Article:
At last, a bill empowering police to pull us over for texting when we're supposed to be driving is headed to the governor to sign.
And already there's grumbling about Florida, the Nanny State.
But when it comes to a potentially deadly act of lunacy you can witness on our highways every single day — drivers' eyes glued to their phones instead of the road — maybe we need all the nannying we can get.
Don't get me wrong. I'm as I-know-my-rights as the next guy. I still don't much like a Pinellas County Sheriff's Office tactic aimed at thwarting car thefts and burglaries by putting notes inside vehicles that deputies find unlocked — fliers to remind car owners to lock up.
Yes, it's well intended. Yes, it's aimed at a serious problem — even more so when a driver doubles-down on dumb and leaves a gun inside for convenient stealing. (It happens.)
It's the part about a police officer going in my vehicle without my permission that bothers me.
I'm also watching with interest that federal court case about "chalking" — those parking enforcers who mark your car tire with chalk to tell if it sits in a space past the posted hours for parking, at which time you can get a ticket.
An appeals court in another circuit says chalking constitutes unreasonable search under the Fourth Amendment.
And as someone who's sprinted to my vehicle with minutes to spare to beat a $25 citation, I sincerely hope so.
But texting while driving?
Ticket me, please.
Because here's the problem: If you are someone who regularly communicates via text, the thought of picking up your phone while you are behind the wheel with nothing else to do but, well, drive, can be tempting. I admit I have felt the pull.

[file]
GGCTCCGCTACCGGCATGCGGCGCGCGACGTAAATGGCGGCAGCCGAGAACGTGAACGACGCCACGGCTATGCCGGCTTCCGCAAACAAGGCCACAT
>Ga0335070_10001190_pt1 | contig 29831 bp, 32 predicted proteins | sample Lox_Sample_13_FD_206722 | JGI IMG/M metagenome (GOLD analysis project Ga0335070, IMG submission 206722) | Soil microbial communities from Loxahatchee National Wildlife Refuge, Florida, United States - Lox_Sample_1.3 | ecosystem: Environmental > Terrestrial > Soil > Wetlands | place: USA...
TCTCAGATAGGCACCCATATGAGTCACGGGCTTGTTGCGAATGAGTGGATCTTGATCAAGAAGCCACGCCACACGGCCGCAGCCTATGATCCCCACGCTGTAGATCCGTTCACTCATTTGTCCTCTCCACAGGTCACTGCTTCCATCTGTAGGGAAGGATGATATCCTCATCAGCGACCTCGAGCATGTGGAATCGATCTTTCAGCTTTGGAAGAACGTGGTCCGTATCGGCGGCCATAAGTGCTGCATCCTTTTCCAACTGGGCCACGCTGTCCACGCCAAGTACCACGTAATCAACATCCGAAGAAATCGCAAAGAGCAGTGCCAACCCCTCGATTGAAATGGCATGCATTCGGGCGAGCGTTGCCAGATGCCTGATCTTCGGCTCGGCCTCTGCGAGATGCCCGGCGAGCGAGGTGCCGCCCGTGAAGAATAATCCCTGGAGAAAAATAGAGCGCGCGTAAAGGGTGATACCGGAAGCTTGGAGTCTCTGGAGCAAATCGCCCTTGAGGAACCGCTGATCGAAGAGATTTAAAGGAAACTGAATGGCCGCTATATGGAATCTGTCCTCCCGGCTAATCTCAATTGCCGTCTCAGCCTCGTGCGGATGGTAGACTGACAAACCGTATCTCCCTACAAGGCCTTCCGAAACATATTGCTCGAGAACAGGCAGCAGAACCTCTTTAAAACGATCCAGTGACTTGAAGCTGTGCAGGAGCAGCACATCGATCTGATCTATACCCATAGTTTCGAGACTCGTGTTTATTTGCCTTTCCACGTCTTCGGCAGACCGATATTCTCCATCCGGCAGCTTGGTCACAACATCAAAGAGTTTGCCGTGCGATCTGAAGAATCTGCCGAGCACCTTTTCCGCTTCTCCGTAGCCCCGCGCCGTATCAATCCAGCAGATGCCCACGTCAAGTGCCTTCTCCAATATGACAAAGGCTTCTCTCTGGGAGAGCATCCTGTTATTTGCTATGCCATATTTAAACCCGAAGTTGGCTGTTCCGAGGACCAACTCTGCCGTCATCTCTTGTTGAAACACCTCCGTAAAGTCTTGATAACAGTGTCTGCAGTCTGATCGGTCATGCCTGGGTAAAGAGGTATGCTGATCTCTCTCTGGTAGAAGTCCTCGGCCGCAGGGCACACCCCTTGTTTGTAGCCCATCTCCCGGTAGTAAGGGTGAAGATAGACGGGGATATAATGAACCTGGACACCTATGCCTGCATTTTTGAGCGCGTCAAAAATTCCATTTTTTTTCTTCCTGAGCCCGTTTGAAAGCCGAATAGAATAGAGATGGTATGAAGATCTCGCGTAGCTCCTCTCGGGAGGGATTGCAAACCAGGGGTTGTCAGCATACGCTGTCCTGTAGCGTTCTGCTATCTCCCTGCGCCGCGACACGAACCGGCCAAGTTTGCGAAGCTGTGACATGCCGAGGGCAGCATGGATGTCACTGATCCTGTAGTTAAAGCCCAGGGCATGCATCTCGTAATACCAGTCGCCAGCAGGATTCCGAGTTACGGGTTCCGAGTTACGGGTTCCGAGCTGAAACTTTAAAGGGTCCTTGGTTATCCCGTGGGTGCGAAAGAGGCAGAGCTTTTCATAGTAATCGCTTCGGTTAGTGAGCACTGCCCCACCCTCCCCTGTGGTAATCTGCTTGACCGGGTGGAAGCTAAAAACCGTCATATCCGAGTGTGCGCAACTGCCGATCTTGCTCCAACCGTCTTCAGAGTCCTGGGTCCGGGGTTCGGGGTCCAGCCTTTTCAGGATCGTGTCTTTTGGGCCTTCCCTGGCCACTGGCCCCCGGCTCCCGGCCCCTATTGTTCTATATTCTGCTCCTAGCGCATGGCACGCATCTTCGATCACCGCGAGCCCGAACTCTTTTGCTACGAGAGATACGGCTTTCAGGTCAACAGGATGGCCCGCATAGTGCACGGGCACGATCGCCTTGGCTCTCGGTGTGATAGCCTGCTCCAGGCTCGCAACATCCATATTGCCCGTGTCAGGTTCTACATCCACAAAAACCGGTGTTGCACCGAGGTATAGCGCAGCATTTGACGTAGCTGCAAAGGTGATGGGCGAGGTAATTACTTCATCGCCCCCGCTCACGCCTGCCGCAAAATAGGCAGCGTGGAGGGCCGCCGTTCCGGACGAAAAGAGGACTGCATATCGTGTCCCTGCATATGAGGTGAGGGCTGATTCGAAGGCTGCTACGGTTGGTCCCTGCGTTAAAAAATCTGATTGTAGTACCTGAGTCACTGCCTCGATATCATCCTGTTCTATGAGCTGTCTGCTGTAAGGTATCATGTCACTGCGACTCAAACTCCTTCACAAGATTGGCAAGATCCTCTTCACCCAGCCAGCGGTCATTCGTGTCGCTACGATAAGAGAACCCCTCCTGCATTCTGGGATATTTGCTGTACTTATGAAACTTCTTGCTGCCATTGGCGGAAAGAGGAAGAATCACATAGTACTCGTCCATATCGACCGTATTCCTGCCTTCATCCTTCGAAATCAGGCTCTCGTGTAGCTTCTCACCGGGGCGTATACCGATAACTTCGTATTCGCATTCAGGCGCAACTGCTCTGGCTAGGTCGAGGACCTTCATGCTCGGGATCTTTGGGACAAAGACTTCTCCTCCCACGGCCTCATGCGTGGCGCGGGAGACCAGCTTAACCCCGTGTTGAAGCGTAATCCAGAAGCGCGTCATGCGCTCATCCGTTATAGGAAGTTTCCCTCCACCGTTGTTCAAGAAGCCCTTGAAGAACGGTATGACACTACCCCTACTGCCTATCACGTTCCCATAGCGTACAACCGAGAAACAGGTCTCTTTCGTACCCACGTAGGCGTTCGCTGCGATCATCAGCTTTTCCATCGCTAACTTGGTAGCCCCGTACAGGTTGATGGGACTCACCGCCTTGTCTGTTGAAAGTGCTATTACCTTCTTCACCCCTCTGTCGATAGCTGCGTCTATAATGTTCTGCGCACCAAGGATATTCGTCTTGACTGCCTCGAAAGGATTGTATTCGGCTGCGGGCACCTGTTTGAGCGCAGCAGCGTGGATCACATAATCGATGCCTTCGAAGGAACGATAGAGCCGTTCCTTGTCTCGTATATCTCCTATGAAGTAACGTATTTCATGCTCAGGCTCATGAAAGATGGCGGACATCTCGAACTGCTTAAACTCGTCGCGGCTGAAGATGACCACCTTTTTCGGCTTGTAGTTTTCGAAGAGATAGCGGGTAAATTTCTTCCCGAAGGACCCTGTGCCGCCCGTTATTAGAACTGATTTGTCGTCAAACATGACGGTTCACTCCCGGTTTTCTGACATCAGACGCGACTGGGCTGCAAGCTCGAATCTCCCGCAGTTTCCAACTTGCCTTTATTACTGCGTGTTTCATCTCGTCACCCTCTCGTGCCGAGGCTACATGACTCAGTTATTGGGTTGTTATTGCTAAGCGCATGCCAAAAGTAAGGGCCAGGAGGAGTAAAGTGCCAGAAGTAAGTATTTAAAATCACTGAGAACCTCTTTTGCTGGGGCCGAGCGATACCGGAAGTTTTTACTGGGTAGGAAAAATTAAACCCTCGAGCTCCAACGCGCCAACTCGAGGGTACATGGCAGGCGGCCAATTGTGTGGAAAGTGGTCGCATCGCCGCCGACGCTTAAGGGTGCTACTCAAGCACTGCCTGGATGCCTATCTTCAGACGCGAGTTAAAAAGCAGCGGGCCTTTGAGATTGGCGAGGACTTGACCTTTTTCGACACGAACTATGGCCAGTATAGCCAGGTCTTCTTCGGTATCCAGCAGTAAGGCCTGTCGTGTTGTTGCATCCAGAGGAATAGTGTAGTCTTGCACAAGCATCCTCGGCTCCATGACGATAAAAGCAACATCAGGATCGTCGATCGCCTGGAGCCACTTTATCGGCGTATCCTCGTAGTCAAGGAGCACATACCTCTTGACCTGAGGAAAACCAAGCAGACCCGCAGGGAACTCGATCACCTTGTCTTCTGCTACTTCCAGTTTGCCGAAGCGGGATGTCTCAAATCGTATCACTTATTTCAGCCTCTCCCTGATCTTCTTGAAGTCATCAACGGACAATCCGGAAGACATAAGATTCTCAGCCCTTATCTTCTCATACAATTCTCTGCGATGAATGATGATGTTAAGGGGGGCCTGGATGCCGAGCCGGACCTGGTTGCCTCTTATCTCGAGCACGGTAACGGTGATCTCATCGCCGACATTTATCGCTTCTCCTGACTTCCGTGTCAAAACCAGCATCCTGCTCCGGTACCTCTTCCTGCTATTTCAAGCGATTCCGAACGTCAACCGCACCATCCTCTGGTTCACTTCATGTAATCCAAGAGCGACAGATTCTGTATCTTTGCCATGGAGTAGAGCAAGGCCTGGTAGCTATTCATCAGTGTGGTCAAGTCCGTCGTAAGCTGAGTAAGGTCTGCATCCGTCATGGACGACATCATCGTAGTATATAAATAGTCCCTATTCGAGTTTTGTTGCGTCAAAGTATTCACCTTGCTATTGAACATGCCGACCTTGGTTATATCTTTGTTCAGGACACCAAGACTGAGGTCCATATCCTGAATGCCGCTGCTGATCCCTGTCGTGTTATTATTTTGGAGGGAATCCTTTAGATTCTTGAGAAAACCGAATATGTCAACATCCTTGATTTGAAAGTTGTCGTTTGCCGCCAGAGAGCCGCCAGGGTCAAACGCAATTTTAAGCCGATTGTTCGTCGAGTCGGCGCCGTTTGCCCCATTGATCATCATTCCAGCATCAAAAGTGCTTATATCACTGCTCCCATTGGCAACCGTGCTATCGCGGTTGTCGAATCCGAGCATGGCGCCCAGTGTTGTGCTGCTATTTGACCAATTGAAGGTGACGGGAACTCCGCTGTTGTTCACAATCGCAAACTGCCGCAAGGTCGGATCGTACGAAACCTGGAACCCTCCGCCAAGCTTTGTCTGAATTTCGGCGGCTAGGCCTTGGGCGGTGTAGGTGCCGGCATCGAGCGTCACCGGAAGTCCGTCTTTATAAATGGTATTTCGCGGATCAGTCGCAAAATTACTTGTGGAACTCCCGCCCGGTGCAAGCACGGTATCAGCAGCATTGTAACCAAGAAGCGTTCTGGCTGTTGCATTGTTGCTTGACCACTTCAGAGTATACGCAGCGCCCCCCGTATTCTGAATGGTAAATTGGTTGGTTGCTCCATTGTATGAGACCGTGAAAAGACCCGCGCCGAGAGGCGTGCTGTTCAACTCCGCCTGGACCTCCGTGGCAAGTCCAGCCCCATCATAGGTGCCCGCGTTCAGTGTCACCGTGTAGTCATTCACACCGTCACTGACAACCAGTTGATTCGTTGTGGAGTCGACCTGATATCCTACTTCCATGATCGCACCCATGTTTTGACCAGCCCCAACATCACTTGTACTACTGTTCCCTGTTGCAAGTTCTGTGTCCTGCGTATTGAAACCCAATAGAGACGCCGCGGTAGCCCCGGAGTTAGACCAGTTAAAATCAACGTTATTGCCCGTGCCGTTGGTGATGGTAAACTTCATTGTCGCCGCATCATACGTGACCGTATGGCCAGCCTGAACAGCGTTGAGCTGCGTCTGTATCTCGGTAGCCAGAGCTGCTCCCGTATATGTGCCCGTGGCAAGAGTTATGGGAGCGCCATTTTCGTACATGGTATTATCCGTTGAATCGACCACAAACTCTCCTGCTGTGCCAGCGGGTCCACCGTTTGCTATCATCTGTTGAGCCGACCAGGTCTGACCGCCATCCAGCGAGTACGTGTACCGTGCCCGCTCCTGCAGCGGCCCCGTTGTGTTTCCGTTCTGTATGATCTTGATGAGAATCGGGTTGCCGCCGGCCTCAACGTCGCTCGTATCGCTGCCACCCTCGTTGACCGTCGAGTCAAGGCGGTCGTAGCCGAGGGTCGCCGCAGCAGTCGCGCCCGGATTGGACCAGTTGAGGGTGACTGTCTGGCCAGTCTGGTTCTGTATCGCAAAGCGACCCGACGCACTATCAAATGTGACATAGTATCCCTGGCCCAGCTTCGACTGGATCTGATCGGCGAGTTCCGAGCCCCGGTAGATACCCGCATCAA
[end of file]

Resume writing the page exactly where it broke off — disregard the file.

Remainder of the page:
And this is especially so for younger, text-mad drivers who already think themselves invincible.
But supporters of texting bans will tell you that tapping out a five-second message while headed down Interstate 275 at 55 mph takes your eyes off the road long enough to travel the length of a football field while blindfolded.
What could possibly go wrong?
Texting and driving was already illegal here, except police had to pull you over for something else like speeding first. The new law, which Gov. Ron DeSantis is said to support, makes it a primary offense, meaning police can use it as the reason to stop you.
And surely the prospect of a $30 fine will still some itchy fingers. And the fact that a second offense ups it to $60 and points on your license.
Florida's late to this game, given that you can already get pulled over for texting in 43 other states. Still, and you won't hear me say this often, the Legislature put some smart details in the roll-out.
A legitimate concern was that the law could be misused to profile drivers. After police were allowed to pull someone over for driving without a seat belt, studies showed black drivers were stopped more than white ones. The new texting bill requires officers to record the race and ethnicity of each person they ticket, with that information to be reviewed in Tallahassee.
Also, so serial texters can get used to leaving their phones alone, police will issue warnings until the end of the year when the actual ticketing begins.
At which time I say: Nanny away.
Contact Sue Carlton at email@example.com.